Avoiding Common Mistakes in Your Employee Benefit Plan Audit

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Act Now to Save Headaches – and Costs – Later

By Holly Ives

Common mistakes that many organizations make in administering their employee benefit plans (EBPs) can end up costing them in terms of time and money. But catching those mistakes early and correcting them is the best way to contain costs and ensure that your retirement plan is properly administered.

The U.S. Department of Labor (DOL) sets compliance requirements for EBPs and requires plans above a certain size to have annual plan audits conducted by independent auditors. A plan audit ensures that your plan meets the DOL’s compliance requirements and safeguards your employees and the retirement plan assets against financial fraud and abuse.

Administering your organization’s benefit plan is no easy task. With EBP administration comes the potential for making mistakes. Why are mistakes with EBPs such a big deal? It is because once a mistake is made, the plan must go through a corrections process that can be both costly and time-consuming. Some mistakes can be self-corrected, but at your expense as the plan administrator.  The employer bears the burden of corrective contributions which includes missed earnings on investments. In extreme cases, fixing EBP errors requires going through the Department of Labor’s (DOL) Voluntary Fiduciary Correction Program (VFCP), which involves expensive user fees.

Following are the most common mistakes made in the course of administrating an EBP:

Issue #1: Failing to adhere to the EBP’s definition of compensation

This is the most frequent issue seen by Adams Brown’s EBP Audit team. Within the documentation of each EBP, the definition of eligible compensation is outlined in detail. It includes items such as W-2 wages, 3401(a) wages, 415 safe harbor wages, and more. The documentation also defines any adjustments that can be made to eligible compensation, such as pre-entry compensation, commissions, bonuses, and other fringe benefits. It is important that the EBP administrator have a thorough understanding of the plan’s definition of eligible compensation and work to adhere closely to it.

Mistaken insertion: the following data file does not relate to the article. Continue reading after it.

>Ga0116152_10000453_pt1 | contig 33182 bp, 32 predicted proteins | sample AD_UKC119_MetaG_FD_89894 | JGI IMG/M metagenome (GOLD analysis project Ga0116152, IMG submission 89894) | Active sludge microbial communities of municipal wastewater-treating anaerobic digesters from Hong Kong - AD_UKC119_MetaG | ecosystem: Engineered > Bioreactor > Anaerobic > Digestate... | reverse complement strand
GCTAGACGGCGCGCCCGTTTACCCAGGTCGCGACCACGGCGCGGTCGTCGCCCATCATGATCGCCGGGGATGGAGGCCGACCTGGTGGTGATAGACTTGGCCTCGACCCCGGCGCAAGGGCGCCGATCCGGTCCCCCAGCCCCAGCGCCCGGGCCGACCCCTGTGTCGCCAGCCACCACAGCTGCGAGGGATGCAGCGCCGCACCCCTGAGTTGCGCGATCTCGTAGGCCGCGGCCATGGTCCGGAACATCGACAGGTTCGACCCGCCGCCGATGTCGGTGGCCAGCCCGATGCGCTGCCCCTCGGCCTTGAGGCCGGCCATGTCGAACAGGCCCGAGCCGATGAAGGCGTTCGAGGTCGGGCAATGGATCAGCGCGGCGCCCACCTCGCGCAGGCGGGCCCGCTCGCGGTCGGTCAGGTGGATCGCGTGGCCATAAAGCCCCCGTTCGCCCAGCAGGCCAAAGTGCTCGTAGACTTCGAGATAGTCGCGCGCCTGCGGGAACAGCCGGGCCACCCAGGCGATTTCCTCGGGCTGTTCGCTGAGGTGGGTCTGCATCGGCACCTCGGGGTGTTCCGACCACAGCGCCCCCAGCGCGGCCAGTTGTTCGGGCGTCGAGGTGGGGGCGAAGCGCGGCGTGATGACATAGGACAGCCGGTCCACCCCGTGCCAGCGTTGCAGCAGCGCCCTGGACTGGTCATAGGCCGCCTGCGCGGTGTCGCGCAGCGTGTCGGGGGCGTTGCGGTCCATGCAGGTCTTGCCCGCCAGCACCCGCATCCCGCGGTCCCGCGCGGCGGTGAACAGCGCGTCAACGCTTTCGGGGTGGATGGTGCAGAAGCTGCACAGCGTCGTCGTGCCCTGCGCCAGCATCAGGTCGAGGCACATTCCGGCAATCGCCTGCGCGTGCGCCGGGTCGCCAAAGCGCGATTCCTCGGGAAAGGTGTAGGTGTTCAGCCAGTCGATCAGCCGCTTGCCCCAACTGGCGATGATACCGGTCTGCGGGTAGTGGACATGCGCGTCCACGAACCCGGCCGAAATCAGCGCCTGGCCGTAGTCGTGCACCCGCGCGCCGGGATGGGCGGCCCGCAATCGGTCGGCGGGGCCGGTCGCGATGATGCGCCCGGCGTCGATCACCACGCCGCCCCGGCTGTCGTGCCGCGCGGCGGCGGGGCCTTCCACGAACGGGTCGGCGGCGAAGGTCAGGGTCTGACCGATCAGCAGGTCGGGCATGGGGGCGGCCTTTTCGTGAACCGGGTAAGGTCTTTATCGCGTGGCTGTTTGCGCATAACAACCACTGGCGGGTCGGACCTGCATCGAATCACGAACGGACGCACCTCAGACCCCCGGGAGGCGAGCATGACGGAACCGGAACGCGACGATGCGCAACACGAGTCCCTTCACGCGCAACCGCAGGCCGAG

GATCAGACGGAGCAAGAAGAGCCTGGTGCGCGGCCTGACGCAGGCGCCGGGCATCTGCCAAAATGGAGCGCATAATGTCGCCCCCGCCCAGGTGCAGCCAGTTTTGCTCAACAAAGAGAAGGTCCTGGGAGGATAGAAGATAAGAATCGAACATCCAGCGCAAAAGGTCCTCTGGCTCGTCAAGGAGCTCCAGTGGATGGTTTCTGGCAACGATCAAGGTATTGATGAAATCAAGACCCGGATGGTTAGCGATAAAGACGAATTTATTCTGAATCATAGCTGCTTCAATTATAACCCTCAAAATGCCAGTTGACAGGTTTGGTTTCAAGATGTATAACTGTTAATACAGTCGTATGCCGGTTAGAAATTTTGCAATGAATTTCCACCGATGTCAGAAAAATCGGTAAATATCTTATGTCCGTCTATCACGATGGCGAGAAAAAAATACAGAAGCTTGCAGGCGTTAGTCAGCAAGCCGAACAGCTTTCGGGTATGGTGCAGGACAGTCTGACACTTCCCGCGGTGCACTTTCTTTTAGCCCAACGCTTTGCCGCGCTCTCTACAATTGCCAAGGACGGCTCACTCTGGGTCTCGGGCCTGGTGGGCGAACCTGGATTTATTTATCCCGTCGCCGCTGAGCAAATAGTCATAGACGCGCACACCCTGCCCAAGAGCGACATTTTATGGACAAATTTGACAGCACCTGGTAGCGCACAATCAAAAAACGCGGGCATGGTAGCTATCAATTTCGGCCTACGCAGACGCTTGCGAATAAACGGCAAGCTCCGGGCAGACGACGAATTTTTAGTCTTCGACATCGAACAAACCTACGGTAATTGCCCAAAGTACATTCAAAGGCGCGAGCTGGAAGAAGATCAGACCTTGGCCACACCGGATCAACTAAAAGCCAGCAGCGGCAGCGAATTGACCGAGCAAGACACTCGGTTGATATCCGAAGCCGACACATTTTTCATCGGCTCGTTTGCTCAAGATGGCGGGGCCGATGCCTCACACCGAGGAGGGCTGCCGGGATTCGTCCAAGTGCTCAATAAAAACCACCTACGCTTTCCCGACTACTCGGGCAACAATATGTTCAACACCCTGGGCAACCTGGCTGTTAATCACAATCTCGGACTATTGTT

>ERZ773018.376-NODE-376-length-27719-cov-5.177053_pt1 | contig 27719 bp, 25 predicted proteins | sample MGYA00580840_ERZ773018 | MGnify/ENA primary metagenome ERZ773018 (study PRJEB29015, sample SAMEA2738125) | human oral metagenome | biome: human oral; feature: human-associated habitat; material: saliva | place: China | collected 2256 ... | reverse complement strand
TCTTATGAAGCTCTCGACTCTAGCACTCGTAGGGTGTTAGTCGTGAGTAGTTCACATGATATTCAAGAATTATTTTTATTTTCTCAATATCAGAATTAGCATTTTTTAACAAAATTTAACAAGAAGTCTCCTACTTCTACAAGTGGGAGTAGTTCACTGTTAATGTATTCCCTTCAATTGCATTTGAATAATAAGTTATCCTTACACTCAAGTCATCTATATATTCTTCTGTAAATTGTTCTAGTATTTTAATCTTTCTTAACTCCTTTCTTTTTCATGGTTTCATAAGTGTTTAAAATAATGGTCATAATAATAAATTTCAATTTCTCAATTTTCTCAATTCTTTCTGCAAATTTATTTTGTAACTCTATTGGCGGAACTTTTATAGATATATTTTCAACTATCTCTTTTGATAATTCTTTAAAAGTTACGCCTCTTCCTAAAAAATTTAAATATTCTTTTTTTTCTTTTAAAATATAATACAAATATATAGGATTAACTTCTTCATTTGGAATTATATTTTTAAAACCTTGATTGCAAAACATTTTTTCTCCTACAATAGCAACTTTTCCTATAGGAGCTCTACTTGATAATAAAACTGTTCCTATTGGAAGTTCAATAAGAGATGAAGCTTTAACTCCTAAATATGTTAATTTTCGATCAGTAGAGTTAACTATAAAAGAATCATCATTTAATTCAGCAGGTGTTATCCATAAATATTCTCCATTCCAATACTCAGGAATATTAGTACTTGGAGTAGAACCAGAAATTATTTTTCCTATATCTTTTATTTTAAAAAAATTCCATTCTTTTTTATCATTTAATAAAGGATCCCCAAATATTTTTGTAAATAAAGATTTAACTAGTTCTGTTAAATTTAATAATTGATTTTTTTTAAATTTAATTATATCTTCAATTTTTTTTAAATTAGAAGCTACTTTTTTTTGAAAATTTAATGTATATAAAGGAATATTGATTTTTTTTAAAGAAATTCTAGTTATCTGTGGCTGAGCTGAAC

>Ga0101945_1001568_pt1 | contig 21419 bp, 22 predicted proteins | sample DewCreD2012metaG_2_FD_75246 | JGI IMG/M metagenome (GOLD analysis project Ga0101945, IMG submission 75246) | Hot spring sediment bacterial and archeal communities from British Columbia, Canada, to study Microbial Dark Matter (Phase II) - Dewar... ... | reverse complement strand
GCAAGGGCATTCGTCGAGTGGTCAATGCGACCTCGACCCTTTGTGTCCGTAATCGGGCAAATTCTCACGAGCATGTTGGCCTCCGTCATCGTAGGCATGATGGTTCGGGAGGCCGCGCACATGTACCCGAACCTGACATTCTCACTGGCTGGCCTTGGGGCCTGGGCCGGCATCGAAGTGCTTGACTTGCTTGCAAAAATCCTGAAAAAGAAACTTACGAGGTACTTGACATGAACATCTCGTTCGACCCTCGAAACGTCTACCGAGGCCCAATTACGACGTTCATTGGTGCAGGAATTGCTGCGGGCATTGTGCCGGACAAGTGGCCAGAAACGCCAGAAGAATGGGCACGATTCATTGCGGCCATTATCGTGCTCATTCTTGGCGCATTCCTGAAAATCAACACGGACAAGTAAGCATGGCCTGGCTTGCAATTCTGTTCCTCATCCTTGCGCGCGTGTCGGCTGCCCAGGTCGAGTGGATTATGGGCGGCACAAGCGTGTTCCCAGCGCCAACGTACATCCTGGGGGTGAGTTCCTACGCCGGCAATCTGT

Failure to understand and adhere to compensation regulations as defined by your EBP plan can cost you  both time and money. Plan sponsors who fail to correctly administer a plan, per its definition of eligible compensation, may be responsible for paying to cover any shortfalls resulting from their errors. Be sure to read your plan documentation carefully and take the time to ensure that you follow the definitions laid out there correctly.

Issue #2: Untimely remittance of employee contributions and failure to match correctly

This item is generally at the top of the DOL’s audit checklist. It occurs when employee contributions are not remitted to the plan trustee in a timely fashion. The DOL requires that employee deferral contributions be remitted to the plan trustee as soon as is administratively possible. When the plan is first established, the plan sponsor sets a precedent for when employee contributions will be remitted. The DOL then expects that all employee contributions will be remitted in the same timeframe for the duration of the plan administration.

When you as the plan sponsor fail to adhere to the precedent set, the DOL requires that you make up for any lost earnings that an employee missed out on due to the late remittance. Most often, this occurs when the staff member responsible for remittance is out of office for vacation or sick leave. You should consider having a second staff member cross-trained in the process to avoid this issue.

Issue #3: Failure to maintain thorough documentation

Plan administrators are required to maintain complete documentation of EBP records. Regardless of whether you keep physical employee files or use a paperless method, you must maintain detailed and organized records.

Document retention is a key factor during EBP audits. Make sure you know which documents you are required to keep on file. For example, required documentation includes meeting minutes from any meeting where the EBP was discussed. Consider consulting the Employee Retirement Income Security Act of 1974 (ERISA), which lays out specific requirements regarding the detailed records that need to be kept for an EBP.

 Adherence to plan requirements and DOL rules is key to ensuring that your employees’ retirement plan assets are safe and properly documented. Contact your Adams Brown advisor with any questions you may have about your organization’s employee benefit plan.